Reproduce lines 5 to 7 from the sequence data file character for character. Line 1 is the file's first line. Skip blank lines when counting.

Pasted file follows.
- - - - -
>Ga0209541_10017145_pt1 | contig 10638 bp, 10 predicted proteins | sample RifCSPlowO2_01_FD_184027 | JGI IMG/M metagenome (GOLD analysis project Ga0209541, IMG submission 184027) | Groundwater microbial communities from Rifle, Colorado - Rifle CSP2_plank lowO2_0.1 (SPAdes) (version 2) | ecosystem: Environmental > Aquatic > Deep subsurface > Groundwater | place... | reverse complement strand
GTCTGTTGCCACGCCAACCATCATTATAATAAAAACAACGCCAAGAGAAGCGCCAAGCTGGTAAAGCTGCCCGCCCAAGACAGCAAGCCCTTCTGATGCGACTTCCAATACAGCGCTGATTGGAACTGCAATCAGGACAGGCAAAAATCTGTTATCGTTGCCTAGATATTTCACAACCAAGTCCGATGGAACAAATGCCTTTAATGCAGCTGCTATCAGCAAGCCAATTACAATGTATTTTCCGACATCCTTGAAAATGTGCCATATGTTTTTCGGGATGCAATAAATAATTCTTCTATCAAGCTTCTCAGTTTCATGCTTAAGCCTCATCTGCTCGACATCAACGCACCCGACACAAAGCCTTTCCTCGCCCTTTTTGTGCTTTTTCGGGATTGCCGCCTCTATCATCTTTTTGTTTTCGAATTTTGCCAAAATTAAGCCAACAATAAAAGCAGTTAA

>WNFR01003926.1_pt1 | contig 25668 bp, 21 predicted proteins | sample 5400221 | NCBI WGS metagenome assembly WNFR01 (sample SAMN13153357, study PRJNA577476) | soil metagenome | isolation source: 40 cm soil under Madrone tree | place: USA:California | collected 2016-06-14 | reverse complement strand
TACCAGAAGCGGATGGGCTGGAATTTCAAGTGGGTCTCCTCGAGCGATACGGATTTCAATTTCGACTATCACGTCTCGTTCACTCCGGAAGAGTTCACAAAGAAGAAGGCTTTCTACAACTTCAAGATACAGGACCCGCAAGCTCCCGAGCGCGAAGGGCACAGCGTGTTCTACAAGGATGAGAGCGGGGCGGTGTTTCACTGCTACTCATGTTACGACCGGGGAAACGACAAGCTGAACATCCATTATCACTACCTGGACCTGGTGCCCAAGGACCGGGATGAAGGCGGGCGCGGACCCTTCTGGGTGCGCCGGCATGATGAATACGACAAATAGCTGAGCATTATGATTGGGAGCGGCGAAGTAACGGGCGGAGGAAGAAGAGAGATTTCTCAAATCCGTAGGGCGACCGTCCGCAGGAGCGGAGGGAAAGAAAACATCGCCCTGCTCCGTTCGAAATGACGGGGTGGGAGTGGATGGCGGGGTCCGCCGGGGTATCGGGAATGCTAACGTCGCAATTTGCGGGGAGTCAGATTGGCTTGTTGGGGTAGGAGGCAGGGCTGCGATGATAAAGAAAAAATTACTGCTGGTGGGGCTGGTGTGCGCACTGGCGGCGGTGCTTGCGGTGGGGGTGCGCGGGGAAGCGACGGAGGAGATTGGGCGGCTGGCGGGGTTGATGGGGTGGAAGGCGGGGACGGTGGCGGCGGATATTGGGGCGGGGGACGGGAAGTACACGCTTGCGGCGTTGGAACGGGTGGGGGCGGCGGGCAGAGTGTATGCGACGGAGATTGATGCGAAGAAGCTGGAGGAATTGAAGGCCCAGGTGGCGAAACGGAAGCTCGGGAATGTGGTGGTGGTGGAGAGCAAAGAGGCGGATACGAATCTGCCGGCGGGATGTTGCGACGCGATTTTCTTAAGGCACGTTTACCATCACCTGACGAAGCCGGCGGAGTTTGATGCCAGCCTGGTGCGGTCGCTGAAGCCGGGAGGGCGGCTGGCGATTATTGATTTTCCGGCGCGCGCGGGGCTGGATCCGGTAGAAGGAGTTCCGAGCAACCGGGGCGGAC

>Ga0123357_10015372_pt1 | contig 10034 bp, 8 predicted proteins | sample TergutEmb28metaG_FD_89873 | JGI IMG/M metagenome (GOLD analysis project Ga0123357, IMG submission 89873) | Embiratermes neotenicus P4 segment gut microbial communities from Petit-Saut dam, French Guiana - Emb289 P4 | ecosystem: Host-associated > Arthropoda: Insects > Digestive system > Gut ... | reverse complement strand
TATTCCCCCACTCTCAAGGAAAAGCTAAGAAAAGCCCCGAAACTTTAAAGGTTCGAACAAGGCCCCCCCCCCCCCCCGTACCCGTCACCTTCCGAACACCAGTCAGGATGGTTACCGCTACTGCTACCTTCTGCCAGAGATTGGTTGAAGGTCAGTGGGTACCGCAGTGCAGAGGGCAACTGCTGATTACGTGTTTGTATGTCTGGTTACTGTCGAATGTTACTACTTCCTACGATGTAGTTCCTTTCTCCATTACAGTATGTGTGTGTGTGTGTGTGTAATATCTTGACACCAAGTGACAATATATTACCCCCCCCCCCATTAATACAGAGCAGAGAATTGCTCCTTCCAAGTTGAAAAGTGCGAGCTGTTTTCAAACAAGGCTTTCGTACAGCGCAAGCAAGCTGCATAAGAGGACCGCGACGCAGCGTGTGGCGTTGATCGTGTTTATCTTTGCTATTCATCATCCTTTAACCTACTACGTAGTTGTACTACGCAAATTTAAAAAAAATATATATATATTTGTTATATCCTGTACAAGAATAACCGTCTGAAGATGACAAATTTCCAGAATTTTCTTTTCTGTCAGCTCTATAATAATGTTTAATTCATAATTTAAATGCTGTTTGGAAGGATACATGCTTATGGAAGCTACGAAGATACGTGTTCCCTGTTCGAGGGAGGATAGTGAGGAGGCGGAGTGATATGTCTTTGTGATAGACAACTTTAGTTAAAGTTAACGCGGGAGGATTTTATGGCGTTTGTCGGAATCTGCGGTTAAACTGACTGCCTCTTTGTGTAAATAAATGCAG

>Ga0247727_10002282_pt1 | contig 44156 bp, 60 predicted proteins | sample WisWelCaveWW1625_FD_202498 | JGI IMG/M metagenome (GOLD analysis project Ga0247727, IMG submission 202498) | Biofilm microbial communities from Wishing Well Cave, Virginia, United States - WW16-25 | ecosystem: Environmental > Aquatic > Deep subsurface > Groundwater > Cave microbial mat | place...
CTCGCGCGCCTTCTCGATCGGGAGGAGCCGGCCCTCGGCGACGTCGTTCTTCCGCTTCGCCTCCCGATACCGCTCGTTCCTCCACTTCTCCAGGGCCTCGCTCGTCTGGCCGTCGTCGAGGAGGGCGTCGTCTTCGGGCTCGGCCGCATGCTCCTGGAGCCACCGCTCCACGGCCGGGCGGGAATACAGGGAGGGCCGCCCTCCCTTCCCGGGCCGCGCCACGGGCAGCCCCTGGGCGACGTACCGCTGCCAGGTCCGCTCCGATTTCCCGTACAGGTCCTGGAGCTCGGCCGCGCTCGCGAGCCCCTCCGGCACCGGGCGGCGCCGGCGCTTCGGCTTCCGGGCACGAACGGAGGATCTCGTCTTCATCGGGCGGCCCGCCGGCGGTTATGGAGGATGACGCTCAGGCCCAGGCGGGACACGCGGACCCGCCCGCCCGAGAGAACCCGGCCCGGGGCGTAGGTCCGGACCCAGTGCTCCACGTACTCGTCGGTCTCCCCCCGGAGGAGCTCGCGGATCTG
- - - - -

>Ga0123357_10015372_pt1 | contig 10034 bp, 8 predicted proteins | sample TergutEmb28metaG_FD_89873 | JGI IMG/M metagenome (GOLD analysis project Ga0123357, IMG submission 89873) | Embiratermes neotenicus P4 segment gut microbial communities from Petit-Saut dam, French Guiana - Emb289 P4 | ecosystem: Host-associated > Arthropoda: Insects > Digestive system > Gut ... | reverse complement strand
TATTCCCCCACTCTCAAGGAAAAGCTAAGAAAAGCCCCGAAACTTTAAAGGTTCGAACAAGGCCCCCCCCCCCCCCCGTACCCGTCACCTTCCGAACACCAGTCAGGATGGTTACCGCTACTGCTACCTTCTGCCAGAGATTGGTTGAAGGTCAGTGGGTACCGCAGTGCAGAGGGCAACTGCTGATTACGTGTTTGTATGTCTGGTTACTGTCGAATGTTACTACTTCCTACGATGTAGTTCCTTTCTCCATTACAGTATGTGTGTGTGTGTGTGTGTAATATCTTGACACCAAGTGACAATATATTACCCCCCCCCCCATTAATACAGAGCAGAGAATTGCTCCTTCCAAGTTGAAAAGTGCGAGCTGTTTTCAAACAAGGCTTTCGTACAGCGCAAGCAAGCTGCATAAGAGGACCGCGACGCAGCGTGTGGCGTTGATCGTGTTTATCTTTGCTATTCATCATCCTTTAACCTACTACGTAGTTGTACTACGCAAATTTAAAAAAAATATATATATATTTGTTATATCCTGTACAAGAATAACCGTCTGAAGATGACAAATTTCCAGAATTTTCTTTTCTGTCAGCTCTATAATAATGTTTAATTCATAATTTAAATGCTGTTTGGAAGGATACATGCTTATGGAAGCTACGAAGATACGTGTTCCCTGTTCGAGGGAGGATAGTGAGGAGGCGGAGTGATATGTCTTTGTGATAGACAACTTTAGTTAAAGTTAACGCGGGAGGATTTTATGGCGTTTGTCGGAATCTGCGGTTAAACTGACTGCCTCTTTGTGTAAATAAATGCAG

>Ga0247727_10002282_pt1 | contig 44156 bp, 60 predicted proteins | sample WisWelCaveWW1625_FD_202498 | JGI IMG/M metagenome (GOLD analysis project Ga0247727, IMG submission 202498) | Biofilm microbial communities from Wishing Well Cave, Virginia, United States - WW16-25 | ecosystem: Environmental > Aquatic > Deep subsurface > Groundwater > Cave microbial mat | place...